News Archive

News Archive

Black Death unveiled

Black Death unveiled

The bacterium which causes plague, which once killed millions throughout Europe, has been sequenced by a team of scientists backed by funding from the Wellcome Trust biomedical research charity.

Completion of the Yersinia pestis sequencing will hopefully allow researchers to develop more drugs to combat the disease, which is still prevalent in some parts of the world. One vaccine produced at the Ministry of Defence's Porton Down establishment is already undergoing trials.

Top international award for British genome champion

Top international award for British genome champion

Sir John Sulston, former Director of the Wellcome Trust Sanger Centre which carried out the United Kingdom contribution to the international Human Genome Project, will receive the Prince Asturia's Award for Scientific and Technical Research.

The award means that Sir John will receive five million pesetas (£18,000), a special Joan Miró sculpture, a diploma and insignia. The awards will be presented on 26 October in Oviedo in Spain at a ceremony presided over by HRH the Prince of Asturias.

Of mice and men - First phase of mouse genome sequencing project completed

Of mice and men - First phase of mouse genome sequencing project completed

Publicly Available Data Expected to Speed Medical Discovery

The Mouse Sequencing Consortium (MSC), announced today (Tuesday 8th May 2001) that it has completed the first phase of reading the mouse 'book of life', reaching its goal on time and within budget.

Wellcome Trust promotes open door policy of human genome treasure chest

Wellcome Trust promotes open door policy of human genome treasure chest

"World's biggest free gift is still a secret"

Biomedical research charity the Wellcome Trust today (Thursday 26th April 2001) launches an advertising campaign to promote the public human genome databases, including the UK-based Ensembl service, which receives the majority of its funding from the Trust. Widespread access to the public human genome databases is essential if the Human Genome Project sequence is to be translated into healthcare benefits, says the Trust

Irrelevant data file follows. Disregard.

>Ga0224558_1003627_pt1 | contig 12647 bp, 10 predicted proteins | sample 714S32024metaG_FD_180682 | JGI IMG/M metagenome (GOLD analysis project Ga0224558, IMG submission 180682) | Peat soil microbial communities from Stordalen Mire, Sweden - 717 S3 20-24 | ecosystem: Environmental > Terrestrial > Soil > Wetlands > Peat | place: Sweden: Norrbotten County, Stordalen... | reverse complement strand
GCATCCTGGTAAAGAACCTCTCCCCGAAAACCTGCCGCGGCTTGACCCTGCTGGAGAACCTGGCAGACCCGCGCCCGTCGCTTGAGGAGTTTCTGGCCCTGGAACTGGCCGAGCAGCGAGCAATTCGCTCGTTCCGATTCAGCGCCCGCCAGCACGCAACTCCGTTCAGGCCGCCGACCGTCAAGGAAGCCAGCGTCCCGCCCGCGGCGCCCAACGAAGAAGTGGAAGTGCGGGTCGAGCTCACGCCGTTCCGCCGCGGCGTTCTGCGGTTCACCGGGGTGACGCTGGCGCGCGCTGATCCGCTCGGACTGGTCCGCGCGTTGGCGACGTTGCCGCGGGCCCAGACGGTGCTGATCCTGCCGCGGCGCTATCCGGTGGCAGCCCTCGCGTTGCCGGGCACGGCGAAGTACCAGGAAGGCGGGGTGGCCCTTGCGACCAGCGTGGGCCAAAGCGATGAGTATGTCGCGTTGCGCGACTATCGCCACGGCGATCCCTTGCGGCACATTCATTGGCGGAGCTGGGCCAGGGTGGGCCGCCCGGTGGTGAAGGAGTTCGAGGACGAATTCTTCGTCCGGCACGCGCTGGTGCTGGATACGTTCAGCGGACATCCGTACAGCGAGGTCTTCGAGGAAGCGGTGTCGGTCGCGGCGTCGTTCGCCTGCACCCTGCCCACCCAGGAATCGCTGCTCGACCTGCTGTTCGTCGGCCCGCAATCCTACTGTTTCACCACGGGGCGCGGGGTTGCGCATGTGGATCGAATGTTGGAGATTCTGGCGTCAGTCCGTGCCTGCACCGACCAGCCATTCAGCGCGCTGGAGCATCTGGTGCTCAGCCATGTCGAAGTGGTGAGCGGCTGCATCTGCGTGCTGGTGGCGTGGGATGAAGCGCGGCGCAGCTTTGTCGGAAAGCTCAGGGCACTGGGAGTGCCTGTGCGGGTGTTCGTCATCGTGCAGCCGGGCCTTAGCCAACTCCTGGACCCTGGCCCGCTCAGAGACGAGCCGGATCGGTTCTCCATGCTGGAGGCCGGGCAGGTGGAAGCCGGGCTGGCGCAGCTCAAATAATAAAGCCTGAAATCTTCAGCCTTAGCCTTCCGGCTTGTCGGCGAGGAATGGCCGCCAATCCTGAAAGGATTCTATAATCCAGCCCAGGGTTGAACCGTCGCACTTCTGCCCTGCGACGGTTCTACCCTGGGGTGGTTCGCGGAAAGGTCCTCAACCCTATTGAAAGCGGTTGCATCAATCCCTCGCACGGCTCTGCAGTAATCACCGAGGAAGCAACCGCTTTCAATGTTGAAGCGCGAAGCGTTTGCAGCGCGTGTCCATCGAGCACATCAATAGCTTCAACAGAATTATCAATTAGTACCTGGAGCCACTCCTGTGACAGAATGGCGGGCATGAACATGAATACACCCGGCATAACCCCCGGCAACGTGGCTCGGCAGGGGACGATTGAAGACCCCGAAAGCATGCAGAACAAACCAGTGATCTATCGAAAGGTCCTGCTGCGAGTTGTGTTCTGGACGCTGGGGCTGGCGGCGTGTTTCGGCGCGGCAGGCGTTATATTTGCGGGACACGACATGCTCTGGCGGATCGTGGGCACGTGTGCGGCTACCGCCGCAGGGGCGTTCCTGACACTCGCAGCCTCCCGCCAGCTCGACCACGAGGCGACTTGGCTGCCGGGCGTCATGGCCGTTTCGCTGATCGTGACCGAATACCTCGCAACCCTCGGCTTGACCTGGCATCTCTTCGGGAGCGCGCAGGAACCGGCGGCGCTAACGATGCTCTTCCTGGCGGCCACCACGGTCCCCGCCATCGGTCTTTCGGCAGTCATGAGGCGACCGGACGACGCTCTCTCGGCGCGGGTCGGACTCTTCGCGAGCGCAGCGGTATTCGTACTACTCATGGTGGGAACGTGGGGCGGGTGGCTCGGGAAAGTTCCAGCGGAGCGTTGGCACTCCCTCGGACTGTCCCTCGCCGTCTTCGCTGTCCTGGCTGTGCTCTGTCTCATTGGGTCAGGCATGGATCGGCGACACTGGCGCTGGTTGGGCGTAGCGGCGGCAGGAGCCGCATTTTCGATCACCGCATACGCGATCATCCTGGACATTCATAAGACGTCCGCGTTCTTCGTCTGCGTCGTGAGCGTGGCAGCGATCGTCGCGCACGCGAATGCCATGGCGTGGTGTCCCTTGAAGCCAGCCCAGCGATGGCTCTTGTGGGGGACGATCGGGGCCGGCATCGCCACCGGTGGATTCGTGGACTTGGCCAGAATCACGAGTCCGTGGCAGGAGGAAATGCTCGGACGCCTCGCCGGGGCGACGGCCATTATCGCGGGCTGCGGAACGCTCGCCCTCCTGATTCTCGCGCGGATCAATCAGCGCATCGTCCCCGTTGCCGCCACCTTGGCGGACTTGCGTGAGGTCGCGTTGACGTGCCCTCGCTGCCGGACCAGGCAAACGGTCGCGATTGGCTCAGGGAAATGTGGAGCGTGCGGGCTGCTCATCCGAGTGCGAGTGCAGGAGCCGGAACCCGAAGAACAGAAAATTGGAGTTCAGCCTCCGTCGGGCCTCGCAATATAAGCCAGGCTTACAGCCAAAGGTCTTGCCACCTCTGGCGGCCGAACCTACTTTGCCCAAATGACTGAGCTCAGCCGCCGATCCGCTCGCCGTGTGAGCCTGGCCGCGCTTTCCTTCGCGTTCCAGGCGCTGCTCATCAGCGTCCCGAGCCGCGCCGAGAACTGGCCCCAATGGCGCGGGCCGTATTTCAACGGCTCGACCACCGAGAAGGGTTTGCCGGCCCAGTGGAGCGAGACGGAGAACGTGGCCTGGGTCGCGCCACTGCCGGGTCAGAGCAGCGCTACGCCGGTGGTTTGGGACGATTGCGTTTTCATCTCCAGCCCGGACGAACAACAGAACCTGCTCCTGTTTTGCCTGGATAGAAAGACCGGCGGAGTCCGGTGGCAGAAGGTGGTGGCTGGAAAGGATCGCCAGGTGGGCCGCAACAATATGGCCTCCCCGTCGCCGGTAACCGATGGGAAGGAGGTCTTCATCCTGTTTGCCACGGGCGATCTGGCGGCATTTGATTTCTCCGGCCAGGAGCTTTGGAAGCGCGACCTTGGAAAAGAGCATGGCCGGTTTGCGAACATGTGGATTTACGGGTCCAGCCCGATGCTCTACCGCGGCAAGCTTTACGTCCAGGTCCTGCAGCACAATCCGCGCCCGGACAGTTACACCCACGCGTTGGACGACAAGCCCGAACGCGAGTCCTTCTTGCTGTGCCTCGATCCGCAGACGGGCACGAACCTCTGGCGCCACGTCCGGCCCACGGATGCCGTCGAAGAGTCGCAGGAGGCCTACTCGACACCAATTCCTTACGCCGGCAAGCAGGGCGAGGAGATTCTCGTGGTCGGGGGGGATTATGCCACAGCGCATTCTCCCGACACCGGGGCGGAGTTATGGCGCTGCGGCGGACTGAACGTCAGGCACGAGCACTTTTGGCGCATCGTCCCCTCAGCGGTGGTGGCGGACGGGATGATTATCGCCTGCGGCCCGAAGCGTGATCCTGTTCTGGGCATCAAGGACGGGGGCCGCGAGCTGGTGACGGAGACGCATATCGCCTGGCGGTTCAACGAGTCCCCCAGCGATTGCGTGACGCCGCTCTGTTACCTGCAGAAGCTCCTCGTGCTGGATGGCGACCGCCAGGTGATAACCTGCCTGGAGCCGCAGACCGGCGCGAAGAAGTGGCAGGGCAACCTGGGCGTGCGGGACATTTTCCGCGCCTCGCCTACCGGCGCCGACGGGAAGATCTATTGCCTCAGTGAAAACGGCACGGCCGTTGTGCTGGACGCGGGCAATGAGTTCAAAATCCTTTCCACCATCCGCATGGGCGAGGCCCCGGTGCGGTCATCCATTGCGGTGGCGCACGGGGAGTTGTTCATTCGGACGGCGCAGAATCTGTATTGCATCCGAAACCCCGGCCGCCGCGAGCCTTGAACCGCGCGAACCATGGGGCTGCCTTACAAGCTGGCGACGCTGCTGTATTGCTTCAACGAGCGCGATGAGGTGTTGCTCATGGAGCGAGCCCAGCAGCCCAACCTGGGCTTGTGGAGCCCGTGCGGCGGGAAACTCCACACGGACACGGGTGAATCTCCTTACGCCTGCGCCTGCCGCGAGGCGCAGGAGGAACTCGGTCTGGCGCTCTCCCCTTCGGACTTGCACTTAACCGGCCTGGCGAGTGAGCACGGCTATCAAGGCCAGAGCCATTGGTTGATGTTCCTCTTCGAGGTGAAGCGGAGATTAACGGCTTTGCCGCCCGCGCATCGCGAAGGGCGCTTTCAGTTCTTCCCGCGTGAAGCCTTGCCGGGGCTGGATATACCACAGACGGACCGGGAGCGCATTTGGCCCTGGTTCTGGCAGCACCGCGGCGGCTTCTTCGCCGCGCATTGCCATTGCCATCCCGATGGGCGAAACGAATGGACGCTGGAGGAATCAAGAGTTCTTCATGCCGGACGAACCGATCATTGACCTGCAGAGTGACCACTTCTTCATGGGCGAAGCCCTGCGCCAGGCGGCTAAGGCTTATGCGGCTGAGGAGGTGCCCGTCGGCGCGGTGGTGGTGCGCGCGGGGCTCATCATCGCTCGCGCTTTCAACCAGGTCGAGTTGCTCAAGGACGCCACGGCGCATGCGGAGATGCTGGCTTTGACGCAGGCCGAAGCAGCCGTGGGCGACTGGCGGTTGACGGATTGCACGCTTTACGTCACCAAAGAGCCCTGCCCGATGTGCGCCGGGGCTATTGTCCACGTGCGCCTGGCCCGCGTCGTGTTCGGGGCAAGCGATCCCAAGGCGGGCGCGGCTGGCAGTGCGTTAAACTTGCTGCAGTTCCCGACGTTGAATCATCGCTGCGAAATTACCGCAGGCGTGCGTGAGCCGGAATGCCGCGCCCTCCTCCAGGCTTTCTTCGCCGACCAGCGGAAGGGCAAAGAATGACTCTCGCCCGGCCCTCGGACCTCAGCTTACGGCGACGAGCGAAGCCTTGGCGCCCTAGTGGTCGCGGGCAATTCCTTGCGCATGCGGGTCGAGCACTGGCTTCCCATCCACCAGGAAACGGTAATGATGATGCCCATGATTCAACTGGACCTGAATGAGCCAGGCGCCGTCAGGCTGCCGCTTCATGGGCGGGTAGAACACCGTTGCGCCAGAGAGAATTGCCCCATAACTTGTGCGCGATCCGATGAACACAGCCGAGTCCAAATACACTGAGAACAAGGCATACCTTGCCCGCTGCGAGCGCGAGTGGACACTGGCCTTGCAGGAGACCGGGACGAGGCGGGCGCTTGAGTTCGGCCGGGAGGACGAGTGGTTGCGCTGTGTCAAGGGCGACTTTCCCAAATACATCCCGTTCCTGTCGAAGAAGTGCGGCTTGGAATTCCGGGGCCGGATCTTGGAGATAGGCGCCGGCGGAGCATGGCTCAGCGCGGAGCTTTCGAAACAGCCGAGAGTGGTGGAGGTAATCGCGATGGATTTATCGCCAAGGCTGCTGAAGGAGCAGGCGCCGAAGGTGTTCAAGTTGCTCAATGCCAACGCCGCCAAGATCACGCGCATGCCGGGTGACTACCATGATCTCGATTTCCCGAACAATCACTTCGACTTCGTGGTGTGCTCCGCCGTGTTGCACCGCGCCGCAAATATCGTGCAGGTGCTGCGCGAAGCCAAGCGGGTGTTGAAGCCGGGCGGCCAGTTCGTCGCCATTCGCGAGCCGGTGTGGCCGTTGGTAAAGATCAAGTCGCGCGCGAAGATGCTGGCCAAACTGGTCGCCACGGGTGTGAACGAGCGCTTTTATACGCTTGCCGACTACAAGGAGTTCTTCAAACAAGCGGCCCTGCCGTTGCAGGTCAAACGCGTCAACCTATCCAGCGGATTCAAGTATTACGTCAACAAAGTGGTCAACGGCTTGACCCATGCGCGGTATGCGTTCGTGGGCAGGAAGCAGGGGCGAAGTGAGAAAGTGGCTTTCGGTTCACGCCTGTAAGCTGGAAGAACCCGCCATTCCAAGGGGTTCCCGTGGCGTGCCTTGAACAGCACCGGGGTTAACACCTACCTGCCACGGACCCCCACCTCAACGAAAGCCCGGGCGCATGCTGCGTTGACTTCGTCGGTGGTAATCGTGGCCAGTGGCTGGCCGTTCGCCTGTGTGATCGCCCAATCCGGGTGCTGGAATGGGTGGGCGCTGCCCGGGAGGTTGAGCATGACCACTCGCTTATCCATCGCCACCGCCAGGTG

Leprosy genome shows massive gene decay

Leprosy genome shows massive gene decay

Leprosy - the enigmatic scourge

There are nearly 700,000 new cases of leprosy each year. However, doctors don't fully understand how leprosy spreads and cannot grow it in the laboratory. New research published today in Nature magazine reveals that the organism that causes leprosy may have manoeuvred itself into an evolutionary cul-de-sac.

Comparison of draft human sequence versions from the public and private domain

Comparison of draft human sequence versions from the public and private domain

Now that the papers from the two teams can be inspected, we can for the first time judge the relative quality of the two versions and the strengths of the methods employed the different initiatives: mapping and finishing process (public) and pure whole genome shotgun (private).

The greater part of the data for Celera's assemblies comes from the public Human Genome Project (HGP). Despite this benefit, Celera's assembly is only comparable with that of the public HGP and is dependent upon it. This suggests that pure whole genome shotgun has failed as far as generating the sequence of the human genome is concerned.

British science targets nearly half of world's genetic diseases

British science targets nearly half of world's genetic diseases

British scientists are helping the world to understand four out of 10 of known genetic diseases, such as cancer, Alzheimer's and heart disease.

Currently 39% of all the disease genes found have been discovered on "British" chromosomes. There are 24 chromosomes in the human body, and eight of these are being sequenced (that is, genetically read) by researchers at the Sanger Institute, at the Wellcome Trust Genome Campus near Cambridge.

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